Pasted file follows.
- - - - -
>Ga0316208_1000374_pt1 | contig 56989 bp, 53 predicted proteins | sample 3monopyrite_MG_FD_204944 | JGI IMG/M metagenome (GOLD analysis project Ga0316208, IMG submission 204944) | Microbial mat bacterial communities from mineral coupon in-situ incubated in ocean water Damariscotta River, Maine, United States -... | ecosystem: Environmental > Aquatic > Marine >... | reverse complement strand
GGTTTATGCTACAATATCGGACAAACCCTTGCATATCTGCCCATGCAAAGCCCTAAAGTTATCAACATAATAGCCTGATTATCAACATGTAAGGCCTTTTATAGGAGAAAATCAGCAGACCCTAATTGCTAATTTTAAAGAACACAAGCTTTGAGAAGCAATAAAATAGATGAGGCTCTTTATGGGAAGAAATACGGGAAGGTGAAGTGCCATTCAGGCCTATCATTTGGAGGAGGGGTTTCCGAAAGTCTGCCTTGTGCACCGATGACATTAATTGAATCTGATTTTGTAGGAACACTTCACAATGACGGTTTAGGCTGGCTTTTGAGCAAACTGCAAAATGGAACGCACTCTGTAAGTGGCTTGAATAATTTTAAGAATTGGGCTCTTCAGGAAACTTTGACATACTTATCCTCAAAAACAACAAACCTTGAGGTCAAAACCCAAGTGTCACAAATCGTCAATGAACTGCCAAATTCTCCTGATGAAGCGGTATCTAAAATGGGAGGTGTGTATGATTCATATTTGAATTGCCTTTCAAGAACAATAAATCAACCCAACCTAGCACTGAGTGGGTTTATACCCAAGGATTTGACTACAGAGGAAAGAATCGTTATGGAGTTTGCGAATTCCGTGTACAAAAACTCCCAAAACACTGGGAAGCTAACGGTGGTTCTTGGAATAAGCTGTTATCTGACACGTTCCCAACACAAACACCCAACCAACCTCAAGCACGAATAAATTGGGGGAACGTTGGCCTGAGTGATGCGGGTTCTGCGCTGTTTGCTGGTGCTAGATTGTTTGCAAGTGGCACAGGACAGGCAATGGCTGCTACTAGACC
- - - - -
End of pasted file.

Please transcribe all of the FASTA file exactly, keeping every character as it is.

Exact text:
>Ga0316208_1000374_pt1 | contig 56989 bp, 53 predicted proteins | sample 3monopyrite_MG_FD_204944 | JGI IMG/M metagenome (GOLD analysis project Ga0316208, IMG submission 204944) | Microbial mat bacterial communities from mineral coupon in-situ incubated in ocean water Damariscotta River, Maine, United States -... | ecosystem: Environmental > Aquatic > Marine >... | reverse complement strand
GGTTTATGCTACAATATCGGACAAACCCTTGCATATCTGCCCATGCAAAGCCCTAAAGTTATCAACATAATAGCCTGATTATCAACATGTAAGGCCTTTTATAGGAGAAAATCAGCAGACCCTAATTGCTAATTTTAAAGAACACAAGCTTTGAGAAGCAATAAAATAGATGAGGCTCTTTATGGGAAGAAATACGGGAAGGTGAAGTGCCATTCAGGCCTATCATTTGGAGGAGGGGTTTCCGAAAGTCTGCCTTGTGCACCGATGACATTAATTGAATCTGATTTTGTAGGAACACTTCACAATGACGGTTTAGGCTGGCTTTTGAGCAAACTGCAAAATGGAACGCACTCTGTAAGTGGCTTGAATAATTTTAAGAATTGGGCTCTTCAGGAAACTTTGACATACTTATCCTCAAAAACAACAAACCTTGAGGTCAAAACCCAAGTGTCACAAATCGTCAATGAACTGCCAAATTCTCCTGATGAAGCGGTATCTAAAATGGGAGGTGTGTATGATTCATATTTGAATTGCCTTTCAAGAACAATAAATCAACCCAACCTAGCACTGAGTGGGTTTATACCCAAGGATTTGACTACAGAGGAAAGAATCGTTATGGAGTTTGCGAATTCCGTGTACAAAAACTCCCAAAACACTGGGAAGCTAACGGTGGTTCTTGGAATAAGCTGTTATCTGACACGTTCCCAACACAAACACCCAACCAACCTCAAGCACGAATAAATTGGGGGAACGTTGGCCTGAGTGATGCGGGTTCTGCGCTGTTTGCTGGTGCTAGATTGTTTGCAAGTGGCACAGGACAGGCAATGGCTGCTACTAGACC